As we find ourselves in cold, gloomy November, the days are getting shorter and darker, making it hard for those already struggling with mental health. I’m approaching this subject as I am grieving the loss of a dear friend, after 35 years of friendship. This sad news came after the loss of 3 other loved ones in the last few years. Losing people you love because of addiction or mental illness is truly awful, especially when their cry for help was not answered by the broken healthcare system. Broken care means broken lives.
1 in 5 Canadians experiences a mental illness. Men have higher rates of substance use disorders, while women experience a higher rate of mood and anxiety disorders. Compared to the general population, people with mental illnesses are twice as likely to go through substance abuse.
Canada’s mental-care needs have risen dramatically. Yet care providers are unable to keep up and barriers prevent people from getting the care they need. Many slip through the cracks of the system.
As a result, “many people with complex or chronic mental health problems end up cycling through the acute-care system,” the CMHA says. These people end up getting hospitalised, and prescribed medications that may not meet their needs. While the prescriptions of psychopathic drugs are easily given out, research shows that all too often, Canadians take medications that may not be effective or safe for their particular mental health problems.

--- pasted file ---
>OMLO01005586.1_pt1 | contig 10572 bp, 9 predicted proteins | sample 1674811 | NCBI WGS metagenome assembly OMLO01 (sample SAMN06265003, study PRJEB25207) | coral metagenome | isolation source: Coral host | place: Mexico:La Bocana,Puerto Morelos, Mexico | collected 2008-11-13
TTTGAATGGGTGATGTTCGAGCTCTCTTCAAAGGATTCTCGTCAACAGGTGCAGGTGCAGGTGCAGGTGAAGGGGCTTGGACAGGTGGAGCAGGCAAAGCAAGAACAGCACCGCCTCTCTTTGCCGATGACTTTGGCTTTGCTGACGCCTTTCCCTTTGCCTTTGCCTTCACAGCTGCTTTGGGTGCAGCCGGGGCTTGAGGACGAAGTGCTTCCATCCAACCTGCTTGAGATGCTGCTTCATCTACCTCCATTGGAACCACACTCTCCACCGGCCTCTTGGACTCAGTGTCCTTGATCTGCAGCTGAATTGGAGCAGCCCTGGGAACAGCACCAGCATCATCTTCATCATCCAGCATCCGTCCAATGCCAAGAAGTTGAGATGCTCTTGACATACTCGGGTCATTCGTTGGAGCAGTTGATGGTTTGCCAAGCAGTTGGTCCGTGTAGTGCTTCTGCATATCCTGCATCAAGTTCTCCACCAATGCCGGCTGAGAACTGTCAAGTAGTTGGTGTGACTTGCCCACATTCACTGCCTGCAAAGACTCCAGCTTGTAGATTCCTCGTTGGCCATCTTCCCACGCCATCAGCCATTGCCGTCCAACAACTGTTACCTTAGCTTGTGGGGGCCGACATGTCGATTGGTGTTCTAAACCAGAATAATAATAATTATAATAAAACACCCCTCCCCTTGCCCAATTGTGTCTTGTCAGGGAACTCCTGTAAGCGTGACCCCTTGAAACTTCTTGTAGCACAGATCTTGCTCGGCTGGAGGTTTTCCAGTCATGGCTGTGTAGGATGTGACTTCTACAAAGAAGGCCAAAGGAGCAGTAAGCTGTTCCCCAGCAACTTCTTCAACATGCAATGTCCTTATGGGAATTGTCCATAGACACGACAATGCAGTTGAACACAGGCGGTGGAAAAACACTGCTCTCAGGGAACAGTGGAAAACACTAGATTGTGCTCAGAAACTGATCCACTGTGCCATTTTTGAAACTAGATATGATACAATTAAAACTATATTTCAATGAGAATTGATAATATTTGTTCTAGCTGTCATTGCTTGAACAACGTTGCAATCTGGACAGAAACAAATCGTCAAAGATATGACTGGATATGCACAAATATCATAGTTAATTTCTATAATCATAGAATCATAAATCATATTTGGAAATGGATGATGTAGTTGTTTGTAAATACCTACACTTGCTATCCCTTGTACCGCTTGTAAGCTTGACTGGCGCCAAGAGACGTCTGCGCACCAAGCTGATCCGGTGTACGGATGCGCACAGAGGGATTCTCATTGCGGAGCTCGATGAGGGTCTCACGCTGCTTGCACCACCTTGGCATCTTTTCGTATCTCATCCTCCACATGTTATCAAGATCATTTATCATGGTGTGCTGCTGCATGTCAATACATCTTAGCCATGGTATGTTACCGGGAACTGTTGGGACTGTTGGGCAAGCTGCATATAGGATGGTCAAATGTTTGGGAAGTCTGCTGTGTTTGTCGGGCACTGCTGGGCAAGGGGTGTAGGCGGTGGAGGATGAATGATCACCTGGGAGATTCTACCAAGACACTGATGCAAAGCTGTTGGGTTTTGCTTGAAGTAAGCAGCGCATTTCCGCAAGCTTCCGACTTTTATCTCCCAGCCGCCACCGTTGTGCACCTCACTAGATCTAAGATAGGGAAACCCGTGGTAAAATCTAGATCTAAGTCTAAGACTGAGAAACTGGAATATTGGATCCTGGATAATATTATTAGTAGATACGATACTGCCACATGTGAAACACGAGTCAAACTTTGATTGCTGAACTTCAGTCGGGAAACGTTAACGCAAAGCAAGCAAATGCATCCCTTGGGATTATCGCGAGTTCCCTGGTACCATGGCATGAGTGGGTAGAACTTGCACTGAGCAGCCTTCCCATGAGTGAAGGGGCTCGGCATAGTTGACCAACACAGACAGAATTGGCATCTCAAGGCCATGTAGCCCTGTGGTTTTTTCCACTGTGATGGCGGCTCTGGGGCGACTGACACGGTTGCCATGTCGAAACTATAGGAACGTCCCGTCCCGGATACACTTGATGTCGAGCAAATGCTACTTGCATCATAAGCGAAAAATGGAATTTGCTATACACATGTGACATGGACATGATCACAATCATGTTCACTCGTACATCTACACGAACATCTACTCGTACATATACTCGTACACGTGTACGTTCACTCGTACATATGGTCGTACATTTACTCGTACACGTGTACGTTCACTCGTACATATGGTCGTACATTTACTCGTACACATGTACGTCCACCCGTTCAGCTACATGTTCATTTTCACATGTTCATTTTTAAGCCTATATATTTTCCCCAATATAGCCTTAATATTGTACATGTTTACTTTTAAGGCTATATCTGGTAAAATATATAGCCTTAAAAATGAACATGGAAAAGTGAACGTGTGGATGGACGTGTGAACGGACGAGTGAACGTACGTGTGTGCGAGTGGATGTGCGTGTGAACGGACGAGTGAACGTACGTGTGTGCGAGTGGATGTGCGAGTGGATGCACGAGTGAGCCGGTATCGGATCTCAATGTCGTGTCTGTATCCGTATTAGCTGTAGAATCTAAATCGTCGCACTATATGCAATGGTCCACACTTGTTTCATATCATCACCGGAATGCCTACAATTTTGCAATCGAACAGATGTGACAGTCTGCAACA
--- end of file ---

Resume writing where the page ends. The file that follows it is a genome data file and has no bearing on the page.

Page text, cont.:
Then patients are quickly discharged, without any follow-up care. People are put back out on the street long before they are ready. Because healthcare systems are overloaded and plagued with inadequate funding, poor access, and ongoing workforce shortages. Meanwhile, care workers are deeply overworked, undervalued, and underpaid.
We must opt for a better care system. Which is easier said than done. Canada must declare a national mental health emergency. Schools should provide mental health education, that educates students on how to live a mentally healthy lifestyle. Insurance companies should be not be allowed to deny coverage for mentally ill patients. And endless other systematic changes could help reduce suffering and save lives. Along with lower work pressure, better communication, and more attention to a holistic lifestyle and healing our bodies. Not to mention, our duty as a community to show more love and compassion for those around us.
The loss of the ones you love is heavy. If you're going through something similar, this is your reminder to be gentle with yourself and to take care of yourself.